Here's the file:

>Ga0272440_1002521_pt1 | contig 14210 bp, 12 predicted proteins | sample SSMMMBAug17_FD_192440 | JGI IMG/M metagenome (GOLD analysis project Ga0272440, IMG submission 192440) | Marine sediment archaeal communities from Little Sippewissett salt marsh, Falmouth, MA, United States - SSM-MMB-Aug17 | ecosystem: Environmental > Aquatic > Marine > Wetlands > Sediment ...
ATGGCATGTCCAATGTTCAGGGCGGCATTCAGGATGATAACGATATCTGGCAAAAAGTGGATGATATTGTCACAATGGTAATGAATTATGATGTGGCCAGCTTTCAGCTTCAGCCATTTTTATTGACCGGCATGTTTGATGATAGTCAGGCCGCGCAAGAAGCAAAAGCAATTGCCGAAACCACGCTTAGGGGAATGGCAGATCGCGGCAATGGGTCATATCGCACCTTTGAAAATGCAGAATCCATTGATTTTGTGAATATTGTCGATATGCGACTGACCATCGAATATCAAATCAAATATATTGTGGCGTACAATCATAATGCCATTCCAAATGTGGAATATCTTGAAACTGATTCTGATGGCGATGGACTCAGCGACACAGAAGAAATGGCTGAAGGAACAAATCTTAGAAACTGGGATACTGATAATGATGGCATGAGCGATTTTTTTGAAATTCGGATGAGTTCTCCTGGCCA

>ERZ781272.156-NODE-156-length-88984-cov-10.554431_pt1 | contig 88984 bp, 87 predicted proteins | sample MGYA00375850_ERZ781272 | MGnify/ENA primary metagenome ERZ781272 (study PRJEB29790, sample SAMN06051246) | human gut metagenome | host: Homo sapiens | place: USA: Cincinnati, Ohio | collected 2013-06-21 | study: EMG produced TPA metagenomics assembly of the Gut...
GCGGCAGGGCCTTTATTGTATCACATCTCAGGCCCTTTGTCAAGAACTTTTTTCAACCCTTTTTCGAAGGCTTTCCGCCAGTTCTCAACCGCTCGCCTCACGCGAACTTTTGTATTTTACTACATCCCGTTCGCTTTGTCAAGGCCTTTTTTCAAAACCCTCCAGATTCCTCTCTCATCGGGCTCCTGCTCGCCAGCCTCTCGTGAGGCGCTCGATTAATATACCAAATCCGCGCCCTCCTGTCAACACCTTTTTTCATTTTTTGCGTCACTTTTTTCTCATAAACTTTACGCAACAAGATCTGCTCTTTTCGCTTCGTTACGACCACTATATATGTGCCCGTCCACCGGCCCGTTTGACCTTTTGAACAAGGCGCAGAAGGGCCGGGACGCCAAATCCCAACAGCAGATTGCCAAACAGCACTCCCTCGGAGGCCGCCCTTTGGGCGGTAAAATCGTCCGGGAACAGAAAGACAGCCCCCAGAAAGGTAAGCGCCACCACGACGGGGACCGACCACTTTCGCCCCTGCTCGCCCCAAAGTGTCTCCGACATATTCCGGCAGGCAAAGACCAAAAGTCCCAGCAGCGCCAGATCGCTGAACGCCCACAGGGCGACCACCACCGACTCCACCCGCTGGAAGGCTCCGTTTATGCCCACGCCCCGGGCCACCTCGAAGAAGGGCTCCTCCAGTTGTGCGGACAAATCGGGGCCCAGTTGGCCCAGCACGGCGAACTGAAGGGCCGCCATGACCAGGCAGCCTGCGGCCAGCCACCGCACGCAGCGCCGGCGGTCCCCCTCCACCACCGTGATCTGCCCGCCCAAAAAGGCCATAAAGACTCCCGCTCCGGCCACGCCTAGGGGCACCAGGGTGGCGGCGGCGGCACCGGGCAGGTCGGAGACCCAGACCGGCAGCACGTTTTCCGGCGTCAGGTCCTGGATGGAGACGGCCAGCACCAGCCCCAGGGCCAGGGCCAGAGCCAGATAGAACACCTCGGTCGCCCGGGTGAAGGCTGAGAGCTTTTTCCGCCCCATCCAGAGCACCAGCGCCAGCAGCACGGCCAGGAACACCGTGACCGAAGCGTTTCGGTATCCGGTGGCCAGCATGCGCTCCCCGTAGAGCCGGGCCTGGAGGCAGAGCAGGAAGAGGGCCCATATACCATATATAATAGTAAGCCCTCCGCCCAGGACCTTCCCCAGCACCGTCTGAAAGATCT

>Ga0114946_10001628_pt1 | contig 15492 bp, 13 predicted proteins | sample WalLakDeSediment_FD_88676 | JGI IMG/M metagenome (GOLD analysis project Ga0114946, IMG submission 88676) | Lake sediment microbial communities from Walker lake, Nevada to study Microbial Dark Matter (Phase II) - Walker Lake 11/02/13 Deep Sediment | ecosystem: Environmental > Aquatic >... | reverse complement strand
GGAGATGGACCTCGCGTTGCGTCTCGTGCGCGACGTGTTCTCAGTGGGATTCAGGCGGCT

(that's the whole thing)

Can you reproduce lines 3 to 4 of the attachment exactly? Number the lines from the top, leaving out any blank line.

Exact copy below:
>ERZ781272.156-NODE-156-length-88984-cov-10.554431_pt1 | contig 88984 bp, 87 predicted proteins | sample MGYA00375850_ERZ781272 | MGnify/ENA primary metagenome ERZ781272 (study PRJEB29790, sample SAMN06051246) | human gut metagenome | host: Homo sapiens | place: USA: Cincinnati, Ohio | collected 2013-06-21 | study: EMG produced TPA metagenomics assembly of the Gut...
GCGGCAGGGCCTTTATTGTATCACATCTCAGGCCCTTTGTCAAGAACTTTTTTCAACCCTTTTTCGAAGGCTTTCCGCCAGTTCTCAACCGCTCGCCTCACGCGAACTTTTGTATTTTACTACATCCCGTTCGCTTTGTCAAGGCCTTTTTTCAAAACCCTCCAGATTCCTCTCTCATCGGGCTCCTGCTCGCCAGCCTCTCGTGAGGCGCTCGATTAATATACCAAATCCGCGCCCTCCTGTCAACACCTTTTTTCATTTTTTGCGTCACTTTTTTCTCATAAACTTTACGCAACAAGATCTGCTCTTTTCGCTTCGTTACGACCACTATATATGTGCCCGTCCACCGGCCCGTTTGACCTTTTGAACAAGGCGCAGAAGGGCCGGGACGCCAAATCCCAACAGCAGATTGCCAAACAGCACTCCCTCGGAGGCCGCCCTTTGGGCGGTAAAATCGTCCGGGAACAGAAAGACAGCCCCCAGAAAGGTAAGCGCCACCACGACGGGGACCGACCACTTTCGCCCCTGCTCGCCCCAAAGTGTCTCCGACATATTCCGGCAGGCAAAGACCAAAAGTCCCAGCAGCGCCAGATCGCTGAACGCCCACAGGGCGACCACCACCGACTCCACCCGCTGGAAGGCTCCGTTTATGCCCACGCCCCGGGCCACCTCGAAGAAGGGCTCCTCCAGTTGTGCGGACAAATCGGGGCCCAGTTGGCCCAGCACGGCGAACTGAAGGGCCGCCATGACCAGGCAGCCTGCGGCCAGCCACCGCACGCAGCGCCGGCGGTCCCCCTCCACCACCGTGATCTGCCCGCCCAAAAAGGCCATAAAGACTCCCGCTCCGGCCACGCCTAGGGGCACCAGGGTGGCGGCGGCGGCACCGGGCAGGTCGGAGACCCAGACCGGCAGCACGTTTTCCGGCGTCAGGTCCTGGATGGAGACGGCCAGCACCAGCCCCAGGGCCAGGGCCAGAGCCAGATAGAACACCTCGGTCGCCCGGGTGAAGGCTGAGAGCTTTTTCCGCCCCATCCAGAGCACCAGCGCCAGCAGCACGGCCAGGAACACCGTGACCGAAGCGTTTCGGTATCCGGTGGCCAGCATGCGCTCCCCGTAGAGCCGGGCCTGGAGGCAGAGCAGGAAGAGGGCCCATATACCATATATAATAGTAAGCCCTCCGCCCAGGACCTTCCCCAGCACCGTCTGAAAGATCT